A new US Patent has issued for Illumina scientific founder David Walt’s microsphere-based analyte detection platform. The patent, Number 6,327,410, is entitled “Target analyte sensors utilizing microspheres,” and is assigned to Tufts University, where Walt has his research lab. The patent covers a method in which microspheres that carry bioactive agents are dispersed onto a substrate then target analytes are detected for these agents using an optical signature encoding scheme. The patent covers a wide variety of substrates, both two- and three-dimensional. But the preferred embodiment is that which San Diego-based Illumina has adopted, a “modified fiber optic bundle or array.” Illumina’s BeadArray technology consists of DNA strands attached to microspheres, which then fit into the hemispherical craters at the ends of these fiber optic bundles. Up to 2,000 different genes, with 50,000 genes per bead, can fit into the end of a single bundle. The company then arrays these bundles into hairbrush like matrices on a cassette that can fit into the wells of a 96-well plate. Given that each bead includes hundreds of thousands of molecules, the technology can provide a sensitive platform for analyte detection.
PE Corporation (now Applera), received two US patents covering nucleic acid molecules that encode human lipase proteins and human enzymes, as well as the proteins and enzymes themselves. The inventions also provide for methods of identifying these particular molecules using microarrays. The lipase proteins, described in Patent Number 6,326,182, include those related to the hormone-sensitive lipase (arylacetamide deacetylase) subfamily. The enzymes, covered in Patent Number 6,326,180, include those related to the steroid oxidoreductase subfamily.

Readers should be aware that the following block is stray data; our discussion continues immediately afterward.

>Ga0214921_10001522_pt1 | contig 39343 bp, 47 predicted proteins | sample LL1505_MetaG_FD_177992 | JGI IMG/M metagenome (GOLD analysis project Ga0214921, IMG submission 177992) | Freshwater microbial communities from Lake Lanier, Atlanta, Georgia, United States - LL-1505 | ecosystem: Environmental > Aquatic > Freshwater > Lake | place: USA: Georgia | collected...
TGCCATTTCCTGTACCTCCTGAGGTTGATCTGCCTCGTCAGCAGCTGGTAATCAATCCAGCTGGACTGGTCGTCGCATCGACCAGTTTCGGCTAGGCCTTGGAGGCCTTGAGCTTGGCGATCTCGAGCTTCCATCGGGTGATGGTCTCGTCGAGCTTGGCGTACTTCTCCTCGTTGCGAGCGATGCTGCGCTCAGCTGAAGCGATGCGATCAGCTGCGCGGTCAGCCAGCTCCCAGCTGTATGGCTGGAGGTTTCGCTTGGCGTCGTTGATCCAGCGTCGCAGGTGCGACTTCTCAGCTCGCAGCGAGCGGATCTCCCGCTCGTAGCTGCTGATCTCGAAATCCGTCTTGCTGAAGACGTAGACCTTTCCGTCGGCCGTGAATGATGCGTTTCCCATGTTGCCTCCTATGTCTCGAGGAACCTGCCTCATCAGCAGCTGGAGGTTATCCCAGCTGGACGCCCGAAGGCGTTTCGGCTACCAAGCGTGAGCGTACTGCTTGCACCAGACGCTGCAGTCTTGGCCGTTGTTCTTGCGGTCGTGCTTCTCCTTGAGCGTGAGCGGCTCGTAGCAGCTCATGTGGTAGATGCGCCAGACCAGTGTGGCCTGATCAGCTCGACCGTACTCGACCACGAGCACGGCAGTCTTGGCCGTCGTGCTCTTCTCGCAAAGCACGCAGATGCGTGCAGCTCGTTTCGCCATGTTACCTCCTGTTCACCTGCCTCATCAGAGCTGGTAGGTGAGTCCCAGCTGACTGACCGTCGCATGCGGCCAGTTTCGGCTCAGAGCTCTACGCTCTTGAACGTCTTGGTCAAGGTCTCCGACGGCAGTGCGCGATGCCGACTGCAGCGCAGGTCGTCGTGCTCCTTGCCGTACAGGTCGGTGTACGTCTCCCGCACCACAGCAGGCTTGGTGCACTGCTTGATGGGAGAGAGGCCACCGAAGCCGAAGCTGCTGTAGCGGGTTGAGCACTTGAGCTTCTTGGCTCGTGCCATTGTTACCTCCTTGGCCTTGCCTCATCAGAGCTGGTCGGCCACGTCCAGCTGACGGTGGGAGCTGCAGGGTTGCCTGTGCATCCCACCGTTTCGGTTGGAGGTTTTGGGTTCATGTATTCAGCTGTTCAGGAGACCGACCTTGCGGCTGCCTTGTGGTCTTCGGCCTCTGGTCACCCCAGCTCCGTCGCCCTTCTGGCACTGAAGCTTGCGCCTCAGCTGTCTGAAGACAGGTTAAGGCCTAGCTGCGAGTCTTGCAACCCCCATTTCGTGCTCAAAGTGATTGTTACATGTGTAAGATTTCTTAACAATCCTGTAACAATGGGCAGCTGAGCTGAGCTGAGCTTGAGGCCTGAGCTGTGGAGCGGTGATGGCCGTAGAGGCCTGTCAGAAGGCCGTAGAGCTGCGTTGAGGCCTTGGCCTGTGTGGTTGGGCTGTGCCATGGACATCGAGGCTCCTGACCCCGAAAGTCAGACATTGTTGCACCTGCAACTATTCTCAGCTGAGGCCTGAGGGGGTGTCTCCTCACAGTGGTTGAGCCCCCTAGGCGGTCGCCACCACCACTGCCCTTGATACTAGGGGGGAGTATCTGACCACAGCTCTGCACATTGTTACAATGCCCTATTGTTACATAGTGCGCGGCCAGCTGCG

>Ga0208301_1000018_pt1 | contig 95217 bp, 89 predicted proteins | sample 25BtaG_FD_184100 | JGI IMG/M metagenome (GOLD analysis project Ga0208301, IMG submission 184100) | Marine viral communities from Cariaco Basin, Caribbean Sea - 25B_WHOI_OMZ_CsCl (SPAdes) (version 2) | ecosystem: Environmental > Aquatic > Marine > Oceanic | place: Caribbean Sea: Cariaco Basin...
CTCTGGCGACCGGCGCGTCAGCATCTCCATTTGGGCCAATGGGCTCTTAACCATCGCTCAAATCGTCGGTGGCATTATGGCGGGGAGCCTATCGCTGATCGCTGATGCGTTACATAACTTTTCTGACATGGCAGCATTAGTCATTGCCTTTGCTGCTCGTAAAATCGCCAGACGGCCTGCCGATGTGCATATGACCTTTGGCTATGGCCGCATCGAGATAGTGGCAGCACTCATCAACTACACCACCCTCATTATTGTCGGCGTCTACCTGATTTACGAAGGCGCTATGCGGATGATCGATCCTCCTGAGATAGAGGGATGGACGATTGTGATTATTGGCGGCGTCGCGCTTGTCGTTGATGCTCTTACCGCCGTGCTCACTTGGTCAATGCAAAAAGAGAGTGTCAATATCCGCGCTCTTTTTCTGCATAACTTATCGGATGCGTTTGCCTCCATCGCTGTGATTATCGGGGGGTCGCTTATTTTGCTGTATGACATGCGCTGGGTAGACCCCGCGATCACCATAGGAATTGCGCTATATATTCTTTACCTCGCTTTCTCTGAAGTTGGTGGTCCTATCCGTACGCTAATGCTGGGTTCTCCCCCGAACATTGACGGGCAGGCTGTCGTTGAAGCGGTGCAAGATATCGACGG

In the latest milestone of the joint technology venture they began in 1997, Nanogen and Becton, Dickinson have received a patent covering a method of amplifying nucleic acids using electronically induced hybridization of target nucleic acids to the primer. This patent, US Patent Number 6,326,173, “Electronically mediated nucleic acid amplification in NASBA,” details a method known as nucleic acid sequence-based amplification. The method, in addition to using electronics, also uses strand displacement amplification, which requires less temperature control than PCR. It is designed to make amplification much faster and more efficient.